Recently, I had the pleasure of sitting down with Daniel Johnnes, renowned Sommelier and Wine Director of Daniel Boulud's Dinex Group, the epicurean empire that encompasses such world class restaurants as Daniel, DB Bistro, DBGB, Café Boulud and Bar Boulud. While impressive enough, that description does not really tell the whole story. Prior to joining Chef Boulud in 2005, Johnnes was the Wine Director of Montrachet, a New York City institution, and for 20 years did much to promote French wine, most notably Burgundy, to his loyal clientele. In addition, this confirmed Francophile is also an author, importer and the organizer of the epic Burgundy fête, La Paulée de New York which celebrated its tenth anniversary last year. I think Frank Prial summed it up best, "To describe Daniel Johnnes as a sommelier would be like describing Stephen Sondheim as a piano player. There's a bit more to it."
Mr. Johnnes was in town co-hosting a wine dinner with Café Boulud Chef Sommelier Mariya Kovacheva entitled, "The 'Other' Bordeaux." The evening focused on wines from smaller, family owned estates in this much lauded wine region created by "people who are really connected to the land." Although best know for his obsession with Burgundy, Johnnes decided to champion the cause for these vins bordelais a year and half ago. "There are two worlds of Bordeaux," he explained, "the wines that are an elitist traded commodity, and those you should drink and enjoy." The wines poured this evening fell squarely into the latter category and, according to Johnnes, best embodied "the quality, committment and tradition of winemaking" from this region. While Bordeaux generally conjures images of dust covered bottles tucked away in a musty wine cellar, these selections represent wines of "great value" that are ready for drinking and are intended simply, "to give pleasure." Chateaux featured at this evening's dinner included Château Jean Faux, Château de Clotte, Château Saint Julian and Château Beauséjour.
The first wine of the evening was the Château Jean Faux, Bordeaux Rosé 2009. This salmon-colored gem, a blend of Merlot and Cabernet Franc, was rife with notes of raspberry and rhubarb and was rather substantial for a rosé. This medium-bodied beauty paired nicely with a Galantine de Poulet et Pistache with red currant mustard and rhubarb-endive salad prepared by the very talented, not to mention James Beard nominated, Chef de Cuisine Zach Bell.
The next course was paired with two wine selections, the Château de Clotte, Côtes de Castillon 2006 and the Château Saint Julian, Bordeaux Supérieur 2006. The Château de Clotte (30% Merlot, 30% Cabernet Sauvignon, 30% Cabernet Franc & 10% Malbec) had perfumey aromas of black currants, rose petals and spice. It was well balanced with nicely integrated tannins and a lovely, lingering finish. The Château Saint Julian (60% Merlot 20% Cabernet Sauvignon 20% Cabernet Franc) was a bit different with a meaty, gamey nose and notes of blackberry, licorice and coffee on the palate. While different from the first wine, it was also well-structured with approachable tannins. These two selections were a nice introduction to the "other" side of Bordeaux and were paired with Truite en Vin Rouge (Trout in Red Wine) with leek confit and crispy Madrange Ham.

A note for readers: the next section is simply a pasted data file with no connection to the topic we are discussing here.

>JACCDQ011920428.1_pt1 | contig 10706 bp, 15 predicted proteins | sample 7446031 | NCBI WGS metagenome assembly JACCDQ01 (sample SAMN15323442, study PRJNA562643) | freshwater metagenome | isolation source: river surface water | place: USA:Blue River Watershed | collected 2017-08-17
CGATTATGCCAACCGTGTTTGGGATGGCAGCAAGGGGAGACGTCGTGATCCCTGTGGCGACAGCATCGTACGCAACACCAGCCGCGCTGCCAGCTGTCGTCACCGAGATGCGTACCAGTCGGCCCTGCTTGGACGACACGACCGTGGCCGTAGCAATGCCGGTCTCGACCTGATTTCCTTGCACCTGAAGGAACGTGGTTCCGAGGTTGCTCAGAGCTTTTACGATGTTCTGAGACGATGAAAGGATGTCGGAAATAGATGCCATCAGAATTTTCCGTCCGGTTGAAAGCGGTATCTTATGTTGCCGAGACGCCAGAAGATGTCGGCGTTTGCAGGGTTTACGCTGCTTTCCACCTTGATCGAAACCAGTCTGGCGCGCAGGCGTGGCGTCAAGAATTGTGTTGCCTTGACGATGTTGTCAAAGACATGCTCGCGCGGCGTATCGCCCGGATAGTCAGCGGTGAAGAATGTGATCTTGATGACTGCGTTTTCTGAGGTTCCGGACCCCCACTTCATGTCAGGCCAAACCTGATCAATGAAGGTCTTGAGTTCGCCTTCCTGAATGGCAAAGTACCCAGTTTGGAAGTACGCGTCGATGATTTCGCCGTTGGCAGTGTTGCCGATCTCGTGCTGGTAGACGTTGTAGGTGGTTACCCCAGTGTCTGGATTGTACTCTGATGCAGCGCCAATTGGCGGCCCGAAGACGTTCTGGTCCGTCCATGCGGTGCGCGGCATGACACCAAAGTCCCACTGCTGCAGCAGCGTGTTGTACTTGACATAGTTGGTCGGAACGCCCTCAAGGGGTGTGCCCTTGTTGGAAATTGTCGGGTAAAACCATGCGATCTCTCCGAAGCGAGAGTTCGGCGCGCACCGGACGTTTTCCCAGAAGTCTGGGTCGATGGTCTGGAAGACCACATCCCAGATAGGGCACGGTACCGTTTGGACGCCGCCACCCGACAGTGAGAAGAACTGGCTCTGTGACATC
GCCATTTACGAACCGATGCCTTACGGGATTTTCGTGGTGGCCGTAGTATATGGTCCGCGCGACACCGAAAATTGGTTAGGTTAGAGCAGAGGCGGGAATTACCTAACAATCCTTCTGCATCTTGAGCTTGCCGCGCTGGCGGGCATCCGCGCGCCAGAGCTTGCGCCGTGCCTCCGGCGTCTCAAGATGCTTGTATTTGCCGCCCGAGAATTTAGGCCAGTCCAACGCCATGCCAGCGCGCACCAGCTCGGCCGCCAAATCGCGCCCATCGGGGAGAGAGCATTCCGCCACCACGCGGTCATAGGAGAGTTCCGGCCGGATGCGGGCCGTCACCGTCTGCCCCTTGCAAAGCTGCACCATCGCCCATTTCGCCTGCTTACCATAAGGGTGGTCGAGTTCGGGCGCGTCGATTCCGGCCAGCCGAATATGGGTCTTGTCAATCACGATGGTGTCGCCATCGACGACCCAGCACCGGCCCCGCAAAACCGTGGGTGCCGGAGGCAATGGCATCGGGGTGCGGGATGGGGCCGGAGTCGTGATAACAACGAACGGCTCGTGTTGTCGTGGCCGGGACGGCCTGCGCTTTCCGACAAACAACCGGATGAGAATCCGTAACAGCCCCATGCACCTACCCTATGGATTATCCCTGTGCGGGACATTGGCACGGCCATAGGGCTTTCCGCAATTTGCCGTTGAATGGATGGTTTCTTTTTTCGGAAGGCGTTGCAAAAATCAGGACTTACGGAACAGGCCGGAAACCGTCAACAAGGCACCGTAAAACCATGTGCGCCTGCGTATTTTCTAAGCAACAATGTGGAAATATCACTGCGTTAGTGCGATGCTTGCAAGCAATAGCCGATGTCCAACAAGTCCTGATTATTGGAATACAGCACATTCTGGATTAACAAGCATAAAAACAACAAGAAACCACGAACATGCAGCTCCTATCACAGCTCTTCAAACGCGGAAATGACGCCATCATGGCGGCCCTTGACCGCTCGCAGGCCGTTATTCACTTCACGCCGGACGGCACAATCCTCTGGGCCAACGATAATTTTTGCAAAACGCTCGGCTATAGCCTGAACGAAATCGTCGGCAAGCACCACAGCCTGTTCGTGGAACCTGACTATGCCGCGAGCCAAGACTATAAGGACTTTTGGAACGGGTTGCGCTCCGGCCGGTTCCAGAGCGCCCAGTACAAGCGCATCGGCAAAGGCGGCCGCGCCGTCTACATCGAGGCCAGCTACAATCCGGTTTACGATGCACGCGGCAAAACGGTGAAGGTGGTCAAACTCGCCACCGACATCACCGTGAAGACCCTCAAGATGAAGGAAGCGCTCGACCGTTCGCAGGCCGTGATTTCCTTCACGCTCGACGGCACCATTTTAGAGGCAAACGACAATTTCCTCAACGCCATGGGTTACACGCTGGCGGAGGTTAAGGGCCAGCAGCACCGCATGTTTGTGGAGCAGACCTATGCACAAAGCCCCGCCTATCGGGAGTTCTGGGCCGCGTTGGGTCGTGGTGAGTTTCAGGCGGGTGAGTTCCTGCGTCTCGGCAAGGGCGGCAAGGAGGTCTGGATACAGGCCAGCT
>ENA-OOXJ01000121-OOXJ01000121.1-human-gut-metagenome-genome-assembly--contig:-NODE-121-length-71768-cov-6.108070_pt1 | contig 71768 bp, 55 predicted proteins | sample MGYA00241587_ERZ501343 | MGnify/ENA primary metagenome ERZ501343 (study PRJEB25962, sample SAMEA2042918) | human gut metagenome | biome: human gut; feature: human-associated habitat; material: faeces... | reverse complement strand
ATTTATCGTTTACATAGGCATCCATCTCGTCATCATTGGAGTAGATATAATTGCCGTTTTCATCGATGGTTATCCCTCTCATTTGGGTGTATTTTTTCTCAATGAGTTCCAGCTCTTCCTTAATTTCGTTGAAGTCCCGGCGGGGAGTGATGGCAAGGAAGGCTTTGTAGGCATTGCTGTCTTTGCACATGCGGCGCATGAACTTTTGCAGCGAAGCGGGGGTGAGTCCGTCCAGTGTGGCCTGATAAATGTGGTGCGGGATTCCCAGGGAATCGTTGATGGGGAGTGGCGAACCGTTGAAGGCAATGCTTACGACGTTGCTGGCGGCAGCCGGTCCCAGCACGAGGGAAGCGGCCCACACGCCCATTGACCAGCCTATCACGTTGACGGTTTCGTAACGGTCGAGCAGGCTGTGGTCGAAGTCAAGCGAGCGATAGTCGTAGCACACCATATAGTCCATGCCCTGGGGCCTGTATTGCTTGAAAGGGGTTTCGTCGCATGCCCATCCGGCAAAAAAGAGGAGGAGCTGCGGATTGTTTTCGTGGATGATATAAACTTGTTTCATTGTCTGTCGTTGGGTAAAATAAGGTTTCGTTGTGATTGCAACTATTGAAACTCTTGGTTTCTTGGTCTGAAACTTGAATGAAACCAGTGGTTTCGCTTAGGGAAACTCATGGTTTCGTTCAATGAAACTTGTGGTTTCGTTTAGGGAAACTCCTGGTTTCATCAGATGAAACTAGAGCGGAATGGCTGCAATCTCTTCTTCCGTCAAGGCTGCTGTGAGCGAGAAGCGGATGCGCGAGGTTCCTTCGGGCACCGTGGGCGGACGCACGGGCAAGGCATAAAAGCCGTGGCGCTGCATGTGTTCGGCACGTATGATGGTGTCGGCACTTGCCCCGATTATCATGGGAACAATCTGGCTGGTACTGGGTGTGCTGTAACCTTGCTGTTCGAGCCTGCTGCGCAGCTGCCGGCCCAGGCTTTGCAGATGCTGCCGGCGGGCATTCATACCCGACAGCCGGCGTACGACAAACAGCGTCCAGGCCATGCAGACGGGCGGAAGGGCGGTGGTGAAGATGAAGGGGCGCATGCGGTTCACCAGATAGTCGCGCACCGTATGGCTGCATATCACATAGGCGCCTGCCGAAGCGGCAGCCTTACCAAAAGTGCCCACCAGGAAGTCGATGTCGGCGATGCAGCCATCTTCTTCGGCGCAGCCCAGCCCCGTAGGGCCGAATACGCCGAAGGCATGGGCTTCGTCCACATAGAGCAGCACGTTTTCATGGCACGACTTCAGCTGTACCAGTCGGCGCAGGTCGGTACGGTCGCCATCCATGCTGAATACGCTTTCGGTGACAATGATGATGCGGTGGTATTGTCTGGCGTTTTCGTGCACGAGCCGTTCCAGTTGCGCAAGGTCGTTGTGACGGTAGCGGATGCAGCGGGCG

The third course was also paired with a duo of wines, the Château Beauséjour, Montagne-Saint Emilion 2007 and the Château Jean Faux, Bordeaux Supérieur 2007. The Beausejour (50% Merlot, 50% Cabernet Franc) had a nose of red currant, spice and cocoa and noticeably bigger tannins than the 2006's. This was a fabulous food-pairing wine that could have benefited from even a few more years in the bottle, although it was thoroughly enjoyable now. The Château Jean Faux (80% Merlot, 20% Cabernet Franc) had aromas of rose petals and spice with flavors of black currant, cherry and clove. It was less tannic than the Beausejour and I'd have to say it was my favorite wine of the evening. Both wines paired nicely with Jamison Farm Lamb Loin with porcini mushroon marmalade, coco beans and spiced shallot confit.
Tonight's wine selections did much to dispel the image of those dusty, cellared bottles and were approachable, enjoyable and affordable (all retail for under $30), making the "Other Bordeaux" a place I look forward to visiting more often. A big thank you to Daniel Johnnes for taking the time to chat with me. After touching down at PBIA that very morning, he was on the first flight back to New York the next day to tend to Dinex's newest establishments, Boulud Sud and Épicerie, which had opened, literally, the day before! Mr. Johnnes did reveal the dates for the 11th Annual La Paulée de New York which will take place February 24-25th, 2012 - details to follow. Also, if you live in South Florida, you will not want to miss Café Boulud's upcoming wine dinner "The Spanish Wines of Galicia" on Thursday, June 9th featuring wines from internationally known importer Eric Solomon's portfolio. I hope to see you there!